Despite legal reforms in recent years, the criminal justice system still generally fails to provide equal protection to minorities, lower castes, and tribal members. Muslims, who make up some 14 percent of the population, are underrepresented in the security forces as well as in the foreign and intelligence services.
Particularly in rural India, informal caste councils or Muslim religious leaders often issue edicts concerning marriage, divorce, and other social customs. While these bodies play a role in relieving the overburdened official courts, their edicts sometimes result in violence or persecution aimed at those perceived to have transgressed social norms, especially women and members of the lower castes.
Police often torture or abuse suspects to extract confessions or bribes. The police also suffer from understaffing, as according to a 2009 Human Rights Watch report, there is one officer for every 1,037 civilians—half of Asia’s average and less than a third of the global average of one officer for every 333 civilians. Custodial rape of female detainees continues to be a problem, as does routine abuse of ordinary prisoners, particularly minorities and members of the lower castes. Between 2001 and March 2009, there were 1,184 reported deaths in police custody, nearly all of which were caused by torture, according to the Asian Centre for Human Rights. The group estimated that the actual number of deaths is far greater. The National Human Rights Commission (NHRC) is headed by a retired Supreme Court judge and handles roughly 80,000 complaints each year. However, while it monitors abuses, initiates investigations, makes independent assessments, and conducts training sessions for the police and others, its recommendations are often not implemented and it has few enforcement powers. The commission also lacks jurisdiction over the armed forces, which severely hampers its effectiveness.
Security forces operating in the context of regional insurgencies continue to be implicated in extrajudicial killings, rape, torture, arbitrary detention, kidnappings, and destruction of homes. The criminal procedure code requires the federal or relevant state government to approve prosecution of security force members, but such approval is rarely granted, leading to impunity for personnel implicated in human rights abuses. The Armed Forces Special Powers Act (AFSPA) grants security forces broad authority to arrest, detain, and use force against suspects in restive areas; civil society organizations and multiple UN human rights bodies have called for the act to be repealed. Security forces also continue to hold suspects under the National Security Act, which authorizes detention without charge for up to one year, as well as the Unlawful Activities Prevention Act. In response to spiraling Maoist-related violence, theChhattisgarh state government passed the Special Public Protection Act in 2006, with broad language allowing three-year detentions for “unlawful activities” and criminalizing the provision of support to the rebels, even if under duress.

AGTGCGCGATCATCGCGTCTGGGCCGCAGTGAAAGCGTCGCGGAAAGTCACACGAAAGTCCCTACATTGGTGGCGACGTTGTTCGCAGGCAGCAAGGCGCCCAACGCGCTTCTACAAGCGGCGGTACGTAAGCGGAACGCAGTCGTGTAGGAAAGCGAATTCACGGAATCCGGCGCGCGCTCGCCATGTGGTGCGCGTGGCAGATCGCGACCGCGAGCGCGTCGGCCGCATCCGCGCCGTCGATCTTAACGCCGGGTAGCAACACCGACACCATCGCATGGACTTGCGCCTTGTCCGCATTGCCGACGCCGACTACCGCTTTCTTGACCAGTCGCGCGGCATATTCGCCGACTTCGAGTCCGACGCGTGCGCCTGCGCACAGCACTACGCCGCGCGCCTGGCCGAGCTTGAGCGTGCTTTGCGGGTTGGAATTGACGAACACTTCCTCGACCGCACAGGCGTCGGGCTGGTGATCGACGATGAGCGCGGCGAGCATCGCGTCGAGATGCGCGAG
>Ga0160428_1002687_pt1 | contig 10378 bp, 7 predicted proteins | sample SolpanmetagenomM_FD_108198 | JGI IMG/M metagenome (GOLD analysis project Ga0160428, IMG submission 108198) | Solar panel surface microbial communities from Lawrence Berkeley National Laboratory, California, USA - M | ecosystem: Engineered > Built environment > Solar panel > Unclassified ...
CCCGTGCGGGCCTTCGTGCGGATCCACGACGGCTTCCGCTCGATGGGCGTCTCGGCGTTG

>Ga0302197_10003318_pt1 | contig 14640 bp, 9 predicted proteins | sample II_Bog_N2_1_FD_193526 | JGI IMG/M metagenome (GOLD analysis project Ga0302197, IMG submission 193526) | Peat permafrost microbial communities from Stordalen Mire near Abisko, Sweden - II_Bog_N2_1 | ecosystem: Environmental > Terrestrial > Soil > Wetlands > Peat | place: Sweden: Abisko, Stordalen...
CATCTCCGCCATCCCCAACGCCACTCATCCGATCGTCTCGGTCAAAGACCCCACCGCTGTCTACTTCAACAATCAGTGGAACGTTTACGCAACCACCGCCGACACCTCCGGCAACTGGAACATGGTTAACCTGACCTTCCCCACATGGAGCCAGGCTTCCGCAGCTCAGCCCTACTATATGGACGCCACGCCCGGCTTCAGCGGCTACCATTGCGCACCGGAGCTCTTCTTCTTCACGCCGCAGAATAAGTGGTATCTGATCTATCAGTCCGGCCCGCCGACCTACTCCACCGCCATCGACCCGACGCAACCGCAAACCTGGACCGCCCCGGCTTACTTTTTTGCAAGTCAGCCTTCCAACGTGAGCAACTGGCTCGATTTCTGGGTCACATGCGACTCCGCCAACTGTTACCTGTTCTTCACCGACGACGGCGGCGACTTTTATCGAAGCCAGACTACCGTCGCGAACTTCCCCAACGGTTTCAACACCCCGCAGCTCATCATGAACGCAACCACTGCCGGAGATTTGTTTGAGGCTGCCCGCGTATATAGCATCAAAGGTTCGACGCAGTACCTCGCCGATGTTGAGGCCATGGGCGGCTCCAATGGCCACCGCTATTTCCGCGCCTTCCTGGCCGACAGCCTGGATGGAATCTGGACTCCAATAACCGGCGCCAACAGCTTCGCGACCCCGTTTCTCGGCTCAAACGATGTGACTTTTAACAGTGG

The spread and growth of the Maoist insurgency in recent years has been of serious concern to the government. There were 1,180 Maoist-related deaths across nine states in 2010, including those of over 600 civilians, according to the South Asia Terrorism Portal (SATP). In an April 2010 raid in Chhattisgarh, Maoist fighters killed some 75 policemen, making it one of their deadliest attacks to date. Among other abuses, the rebels have allegedly imposed illegal taxes, seized food and shelter, and engaged in abduction and forced recruitment of children and adults. Local civilians who are perceived to be progovernment have been targeted by the Maoists. Tens of thousands of civilians have been displaced by the violence and live in government-run camps.